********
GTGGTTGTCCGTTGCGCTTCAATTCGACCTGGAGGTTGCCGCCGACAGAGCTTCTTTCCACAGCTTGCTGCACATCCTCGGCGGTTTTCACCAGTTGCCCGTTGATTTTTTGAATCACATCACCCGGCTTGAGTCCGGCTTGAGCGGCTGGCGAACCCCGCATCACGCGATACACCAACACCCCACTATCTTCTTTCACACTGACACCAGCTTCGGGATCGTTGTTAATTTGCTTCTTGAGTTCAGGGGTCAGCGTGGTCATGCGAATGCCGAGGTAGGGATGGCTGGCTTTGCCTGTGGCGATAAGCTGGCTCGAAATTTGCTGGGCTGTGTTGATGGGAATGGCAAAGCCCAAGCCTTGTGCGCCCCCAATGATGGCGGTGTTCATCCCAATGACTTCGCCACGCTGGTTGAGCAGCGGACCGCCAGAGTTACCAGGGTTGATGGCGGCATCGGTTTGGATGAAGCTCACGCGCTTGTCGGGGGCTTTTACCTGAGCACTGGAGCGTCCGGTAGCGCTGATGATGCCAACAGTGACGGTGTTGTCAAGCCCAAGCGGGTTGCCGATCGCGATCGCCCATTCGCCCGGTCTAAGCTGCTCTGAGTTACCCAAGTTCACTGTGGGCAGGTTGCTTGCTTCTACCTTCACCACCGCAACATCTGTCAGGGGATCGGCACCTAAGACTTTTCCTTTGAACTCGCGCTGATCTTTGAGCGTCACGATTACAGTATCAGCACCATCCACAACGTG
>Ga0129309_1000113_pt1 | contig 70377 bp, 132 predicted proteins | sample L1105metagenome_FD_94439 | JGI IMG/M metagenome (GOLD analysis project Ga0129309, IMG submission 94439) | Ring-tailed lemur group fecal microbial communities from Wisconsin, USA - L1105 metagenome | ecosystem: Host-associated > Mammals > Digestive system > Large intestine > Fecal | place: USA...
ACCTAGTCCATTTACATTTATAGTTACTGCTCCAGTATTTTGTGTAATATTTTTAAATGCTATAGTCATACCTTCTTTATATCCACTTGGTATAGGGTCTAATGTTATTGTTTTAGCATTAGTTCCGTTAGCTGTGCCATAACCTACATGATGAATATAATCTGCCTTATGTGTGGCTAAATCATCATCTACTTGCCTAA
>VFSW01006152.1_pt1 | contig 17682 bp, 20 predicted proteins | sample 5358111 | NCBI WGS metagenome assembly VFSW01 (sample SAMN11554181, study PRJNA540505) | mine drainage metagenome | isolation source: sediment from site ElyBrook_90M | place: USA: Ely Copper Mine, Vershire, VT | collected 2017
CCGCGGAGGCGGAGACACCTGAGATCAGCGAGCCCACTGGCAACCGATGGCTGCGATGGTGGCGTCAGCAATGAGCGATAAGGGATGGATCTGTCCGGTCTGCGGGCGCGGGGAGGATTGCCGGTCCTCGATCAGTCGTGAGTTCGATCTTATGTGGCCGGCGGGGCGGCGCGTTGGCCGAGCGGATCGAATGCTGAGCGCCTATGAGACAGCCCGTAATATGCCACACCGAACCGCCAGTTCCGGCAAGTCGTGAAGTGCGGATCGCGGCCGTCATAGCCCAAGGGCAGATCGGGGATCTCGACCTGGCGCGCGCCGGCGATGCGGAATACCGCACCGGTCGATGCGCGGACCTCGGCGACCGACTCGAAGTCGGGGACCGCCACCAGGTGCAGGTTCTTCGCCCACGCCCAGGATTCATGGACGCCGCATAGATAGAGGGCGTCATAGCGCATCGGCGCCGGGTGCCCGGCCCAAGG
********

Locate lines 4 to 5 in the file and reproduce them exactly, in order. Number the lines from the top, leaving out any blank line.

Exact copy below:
>VFSW01006152.1_pt1 | contig 17682 bp, 20 predicted proteins | sample 5358111 | NCBI WGS metagenome assembly VFSW01 (sample SAMN11554181, study PRJNA540505) | mine drainage metagenome | isolation source: sediment from site ElyBrook_90M | place: USA: Ely Copper Mine, Vershire, VT | collected 2017
CCGCGGAGGCGGAGACACCTGAGATCAGCGAGCCCACTGGCAACCGATGGCTGCGATGGTGGCGTCAGCAATGAGCGATAAGGGATGGATCTGTCCGGTCTGCGGGCGCGGGGAGGATTGCCGGTCCTCGATCAGTCGTGAGTTCGATCTTATGTGGCCGGCGGGGCGGCGCGTTGGCCGAGCGGATCGAATGCTGAGCGCCTATGAGACAGCCCGTAATATGCCACACCGAACCGCCAGTTCCGGCAAGTCGTGAAGTGCGGATCGCGGCCGTCATAGCCCAAGGGCAGATCGGGGATCTCGACCTGGCGCGCGCCGGCGATGCGGAATACCGCACCGGTCGATGCGCGGACCTCGGCGACCGACTCGAAGTCGGGGACCGCCACCAGGTGCAGGTTCTTCGCCCACGCCCAGGATTCATGGACGCCGCATAGATAGAGGGCGTCATAGCGCATCGGCGCCGGGTGCCCGGCCCAAGG